It was December 1, 2019, less than 12 months ago. On that Sunday evening, the Houston Texans defeated the New England Patriots by a score of 28-22, in a game where the final score was not indicative of how lopsided the win was. The Patriots took advantage of a Charmin-soft prevent defense by the Texans to make the final score much closer than the game played.
This was the high water mark of the Bill O'Brien Era. We said it five minutes after the game ended, and obviously, in retrospect, nothing has happened in the last year that would displace O'Brien's finally defeating his former boss after five previous tries. Walking from the press box elevator down to the studio where I host the Texans' postgame show, the west lobby of the building was the loudest I'd ever heard it. Jubilant fans were streaming down the escalators, hollering at the top of their lungs, banging on railings, stomping on the steps. It had NEVER been like this EVER during Bill O'Brien's reign.
"Maybe this was the breakthrough game!" I thought. Uh, maybe not.
The following week, the lowly Denver Broncos came in and took a 38-3 lead in NRG Stadium, and mopped the floor with the Texans by an equally deceptive final score of 38-24. O'Brien's honeymoon lasted all of seven days. Literally, less than a week after conquering the king of the sport, O'Brien was shouting down paying fans on his way to the locker room at halftime:
Since that win over the Patriots in Week 13 of last season, a LOT has changed, on both sides. As the Patriots are set to come to town this weekend for a Week 11 matchup, let's dig into this game, which is as much about the drama surrounding both teams in 2020, as it is an actual game of football. Here are four things to watch for...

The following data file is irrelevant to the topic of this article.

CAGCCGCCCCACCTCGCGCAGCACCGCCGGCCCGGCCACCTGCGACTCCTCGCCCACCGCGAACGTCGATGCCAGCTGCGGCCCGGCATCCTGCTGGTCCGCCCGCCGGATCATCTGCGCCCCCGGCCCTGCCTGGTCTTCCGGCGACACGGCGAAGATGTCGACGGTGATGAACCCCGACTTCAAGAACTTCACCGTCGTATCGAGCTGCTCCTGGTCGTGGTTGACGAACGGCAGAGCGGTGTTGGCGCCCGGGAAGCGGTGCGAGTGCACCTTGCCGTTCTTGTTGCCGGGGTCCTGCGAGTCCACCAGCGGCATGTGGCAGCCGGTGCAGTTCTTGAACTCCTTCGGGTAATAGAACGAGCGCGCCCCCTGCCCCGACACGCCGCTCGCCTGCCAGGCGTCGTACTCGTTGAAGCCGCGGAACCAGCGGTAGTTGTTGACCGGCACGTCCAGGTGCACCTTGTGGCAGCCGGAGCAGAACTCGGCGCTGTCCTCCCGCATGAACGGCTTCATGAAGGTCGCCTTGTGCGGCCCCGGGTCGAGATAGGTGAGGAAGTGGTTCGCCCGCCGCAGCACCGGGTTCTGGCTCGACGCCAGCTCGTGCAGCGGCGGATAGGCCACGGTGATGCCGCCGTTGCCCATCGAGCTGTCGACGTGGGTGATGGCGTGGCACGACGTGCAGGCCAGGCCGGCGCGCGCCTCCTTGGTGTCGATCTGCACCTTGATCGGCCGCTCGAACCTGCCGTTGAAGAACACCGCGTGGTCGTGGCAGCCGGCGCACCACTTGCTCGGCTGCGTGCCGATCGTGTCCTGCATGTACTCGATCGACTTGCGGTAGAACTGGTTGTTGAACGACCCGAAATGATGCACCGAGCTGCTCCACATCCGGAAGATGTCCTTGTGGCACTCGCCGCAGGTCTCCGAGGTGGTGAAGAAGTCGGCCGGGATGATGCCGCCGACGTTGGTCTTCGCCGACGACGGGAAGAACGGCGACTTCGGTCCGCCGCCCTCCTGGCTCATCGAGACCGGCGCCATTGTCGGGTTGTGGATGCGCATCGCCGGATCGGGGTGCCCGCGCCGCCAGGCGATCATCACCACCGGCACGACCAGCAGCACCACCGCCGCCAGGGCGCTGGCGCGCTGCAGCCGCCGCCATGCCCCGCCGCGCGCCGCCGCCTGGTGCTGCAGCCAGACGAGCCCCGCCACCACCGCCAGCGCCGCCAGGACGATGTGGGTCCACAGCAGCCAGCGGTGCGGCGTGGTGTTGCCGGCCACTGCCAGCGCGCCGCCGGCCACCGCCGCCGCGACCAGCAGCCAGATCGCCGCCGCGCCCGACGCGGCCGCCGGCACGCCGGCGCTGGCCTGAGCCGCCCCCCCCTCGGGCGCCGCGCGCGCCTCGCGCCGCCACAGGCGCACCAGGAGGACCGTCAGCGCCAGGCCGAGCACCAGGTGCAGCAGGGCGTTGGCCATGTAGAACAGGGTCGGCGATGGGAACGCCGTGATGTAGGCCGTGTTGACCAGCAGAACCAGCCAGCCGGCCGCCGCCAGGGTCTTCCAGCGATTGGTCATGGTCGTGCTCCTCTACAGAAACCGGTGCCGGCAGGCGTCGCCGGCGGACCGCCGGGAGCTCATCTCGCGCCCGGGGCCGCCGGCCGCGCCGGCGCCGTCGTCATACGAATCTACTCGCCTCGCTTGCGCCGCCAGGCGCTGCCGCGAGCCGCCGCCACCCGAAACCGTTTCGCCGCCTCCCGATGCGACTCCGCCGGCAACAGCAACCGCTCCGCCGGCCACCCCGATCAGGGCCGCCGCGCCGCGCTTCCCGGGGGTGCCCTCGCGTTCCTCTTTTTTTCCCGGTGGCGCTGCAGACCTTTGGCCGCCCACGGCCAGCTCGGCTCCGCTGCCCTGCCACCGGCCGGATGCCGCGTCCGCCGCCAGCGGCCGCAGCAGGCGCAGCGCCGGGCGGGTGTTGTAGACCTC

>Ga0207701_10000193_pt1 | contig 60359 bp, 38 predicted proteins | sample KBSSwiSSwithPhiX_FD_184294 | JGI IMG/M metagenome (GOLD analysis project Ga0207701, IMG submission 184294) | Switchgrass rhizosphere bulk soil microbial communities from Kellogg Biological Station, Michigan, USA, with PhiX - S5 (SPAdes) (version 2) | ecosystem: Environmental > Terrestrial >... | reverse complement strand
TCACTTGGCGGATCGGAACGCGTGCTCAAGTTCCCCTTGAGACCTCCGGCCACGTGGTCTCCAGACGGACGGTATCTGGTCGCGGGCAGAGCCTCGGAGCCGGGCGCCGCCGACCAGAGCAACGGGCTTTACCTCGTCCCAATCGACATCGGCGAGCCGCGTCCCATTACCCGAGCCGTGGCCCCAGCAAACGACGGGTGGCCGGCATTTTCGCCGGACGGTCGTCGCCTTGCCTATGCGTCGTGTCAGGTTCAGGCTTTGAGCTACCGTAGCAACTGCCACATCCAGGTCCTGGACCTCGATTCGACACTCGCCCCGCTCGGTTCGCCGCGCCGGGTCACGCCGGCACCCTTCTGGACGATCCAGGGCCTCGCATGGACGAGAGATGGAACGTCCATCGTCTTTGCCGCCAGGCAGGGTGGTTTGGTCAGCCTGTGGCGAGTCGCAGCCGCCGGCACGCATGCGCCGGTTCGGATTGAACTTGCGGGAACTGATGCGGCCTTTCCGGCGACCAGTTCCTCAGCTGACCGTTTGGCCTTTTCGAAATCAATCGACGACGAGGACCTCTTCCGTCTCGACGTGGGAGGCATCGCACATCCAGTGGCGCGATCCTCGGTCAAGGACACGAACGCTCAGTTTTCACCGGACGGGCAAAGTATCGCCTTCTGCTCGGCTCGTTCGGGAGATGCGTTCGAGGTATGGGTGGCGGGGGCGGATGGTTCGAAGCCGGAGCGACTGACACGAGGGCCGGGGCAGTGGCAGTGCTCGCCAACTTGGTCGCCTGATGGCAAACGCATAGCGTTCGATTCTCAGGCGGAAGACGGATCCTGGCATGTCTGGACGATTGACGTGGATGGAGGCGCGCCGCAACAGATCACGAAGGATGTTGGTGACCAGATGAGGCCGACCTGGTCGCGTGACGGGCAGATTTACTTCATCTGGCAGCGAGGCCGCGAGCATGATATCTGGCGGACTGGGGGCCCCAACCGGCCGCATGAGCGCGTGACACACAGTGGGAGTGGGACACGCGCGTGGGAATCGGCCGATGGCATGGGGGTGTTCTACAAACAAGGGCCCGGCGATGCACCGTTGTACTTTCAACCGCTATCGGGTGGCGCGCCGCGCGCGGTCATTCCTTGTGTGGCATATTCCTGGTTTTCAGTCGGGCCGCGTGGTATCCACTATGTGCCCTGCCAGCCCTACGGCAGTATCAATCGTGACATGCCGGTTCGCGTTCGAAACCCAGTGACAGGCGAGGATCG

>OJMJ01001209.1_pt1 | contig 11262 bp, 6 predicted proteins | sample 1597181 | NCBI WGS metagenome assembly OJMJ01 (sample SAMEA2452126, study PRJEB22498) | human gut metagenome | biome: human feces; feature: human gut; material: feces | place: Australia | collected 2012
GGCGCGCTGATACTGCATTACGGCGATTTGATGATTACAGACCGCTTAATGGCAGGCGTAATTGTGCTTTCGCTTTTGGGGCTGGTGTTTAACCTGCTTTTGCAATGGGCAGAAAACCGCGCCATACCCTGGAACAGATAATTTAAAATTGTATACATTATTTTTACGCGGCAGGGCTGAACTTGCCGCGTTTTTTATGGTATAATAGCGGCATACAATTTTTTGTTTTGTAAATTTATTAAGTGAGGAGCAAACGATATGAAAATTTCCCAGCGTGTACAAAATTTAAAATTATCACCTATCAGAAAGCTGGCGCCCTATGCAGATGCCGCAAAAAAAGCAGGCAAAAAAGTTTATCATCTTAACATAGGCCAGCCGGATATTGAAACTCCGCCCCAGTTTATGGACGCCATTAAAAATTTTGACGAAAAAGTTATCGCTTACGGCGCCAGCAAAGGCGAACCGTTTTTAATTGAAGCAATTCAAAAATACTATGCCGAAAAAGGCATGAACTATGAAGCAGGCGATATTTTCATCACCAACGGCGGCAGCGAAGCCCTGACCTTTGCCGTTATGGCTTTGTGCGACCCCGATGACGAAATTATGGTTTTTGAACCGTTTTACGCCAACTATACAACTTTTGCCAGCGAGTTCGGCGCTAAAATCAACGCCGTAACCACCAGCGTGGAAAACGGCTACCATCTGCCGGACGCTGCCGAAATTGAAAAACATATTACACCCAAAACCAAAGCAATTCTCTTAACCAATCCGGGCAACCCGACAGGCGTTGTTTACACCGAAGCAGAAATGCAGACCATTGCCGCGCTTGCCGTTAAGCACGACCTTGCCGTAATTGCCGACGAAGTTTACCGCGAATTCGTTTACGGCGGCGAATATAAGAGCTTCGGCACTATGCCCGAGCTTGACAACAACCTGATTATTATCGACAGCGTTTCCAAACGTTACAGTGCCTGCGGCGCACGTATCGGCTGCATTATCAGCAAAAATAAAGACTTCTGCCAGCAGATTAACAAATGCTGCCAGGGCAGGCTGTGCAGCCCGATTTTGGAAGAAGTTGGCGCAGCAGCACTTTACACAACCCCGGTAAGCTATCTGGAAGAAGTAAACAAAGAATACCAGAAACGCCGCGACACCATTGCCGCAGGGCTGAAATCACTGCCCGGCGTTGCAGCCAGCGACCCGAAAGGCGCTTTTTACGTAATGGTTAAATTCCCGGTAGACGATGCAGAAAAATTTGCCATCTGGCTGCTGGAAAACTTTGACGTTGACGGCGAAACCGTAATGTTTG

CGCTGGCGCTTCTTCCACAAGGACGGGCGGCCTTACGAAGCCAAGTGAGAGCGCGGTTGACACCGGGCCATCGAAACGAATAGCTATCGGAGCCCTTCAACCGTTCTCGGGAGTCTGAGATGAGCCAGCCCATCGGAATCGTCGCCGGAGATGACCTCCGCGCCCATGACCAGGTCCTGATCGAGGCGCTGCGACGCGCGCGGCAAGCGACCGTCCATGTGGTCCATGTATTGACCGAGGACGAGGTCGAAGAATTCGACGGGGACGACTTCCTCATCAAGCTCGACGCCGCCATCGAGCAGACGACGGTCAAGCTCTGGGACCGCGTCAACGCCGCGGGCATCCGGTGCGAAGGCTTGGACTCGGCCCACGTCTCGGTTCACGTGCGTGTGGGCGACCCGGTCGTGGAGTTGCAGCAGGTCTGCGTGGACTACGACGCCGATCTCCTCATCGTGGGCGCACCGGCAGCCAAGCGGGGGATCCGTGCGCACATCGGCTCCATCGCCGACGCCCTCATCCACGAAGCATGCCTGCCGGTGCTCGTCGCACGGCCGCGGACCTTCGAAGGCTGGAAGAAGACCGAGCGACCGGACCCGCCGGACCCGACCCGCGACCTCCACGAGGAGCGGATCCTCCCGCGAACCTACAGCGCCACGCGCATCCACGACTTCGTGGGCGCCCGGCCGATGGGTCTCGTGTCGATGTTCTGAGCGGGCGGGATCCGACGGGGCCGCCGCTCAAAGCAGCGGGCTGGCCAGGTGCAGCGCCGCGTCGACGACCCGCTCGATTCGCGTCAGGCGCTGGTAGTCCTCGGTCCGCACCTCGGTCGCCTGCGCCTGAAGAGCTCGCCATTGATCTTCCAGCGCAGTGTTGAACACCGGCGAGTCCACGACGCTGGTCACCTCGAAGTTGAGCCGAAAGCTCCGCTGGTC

4. Basically, watch for NOTHING you saw last season
So, what's changed since this matchup last season? Well, get comfy. For one thing, both team's records are drastically different. After that Week 13 tussle in 2019, the Patriots were still 10-2, despite the loss, and the Texans moved to 8-4 on the season. Now, the Patriots have climbed back to 4-5 after a 2-5 start, and the Texans are a 2-7 disaster. Tom Brady has been replaced by Cam Newton, Bill O'Brien has been replaced by Romeo Crennel, and DeAndre Hopkins has been replaced by a group of individuals who haven't come remotely close to actually replacing him. In 2019, this matchup was appropriately in primetime on Sunday night. This one, in 2020, is, equally appropriately, at noon on Sunday afternoon with about a half dozen other games going on at the same time. These two teams feel nothing like they did a year ago, and if when they play again in 2021 (the AFC South teams all play AFC East teams next year), they'll feel different again.
3. Jack Easterby
One holdover from last year is the mysterious presence of Jack Easterby, the former character coach for the Patriots, who has worked his way up to Executive Vice President of Football Operations for the Texans. Since Easterby's arrival in April of 2019, the Texans have fired two general managers, a head coach, their salary cap expert, their director of team development, and their VP of communications. People are naturally drawing a connection to Easterby in these decisions, and if he ever spoke publicly, he could refute that (if indeed it's not true). The fear among Texans fans is that Easterby is angling to become the general manager himself. Thankfully, this notion was squashed by team president Jamey Rootes on a conference call with season ticket holders on Wednesday. When it was brought up to Rootes that Bill Belichick himself said Easterby is "not a personnel guy", here's what the Texans' team president had to say: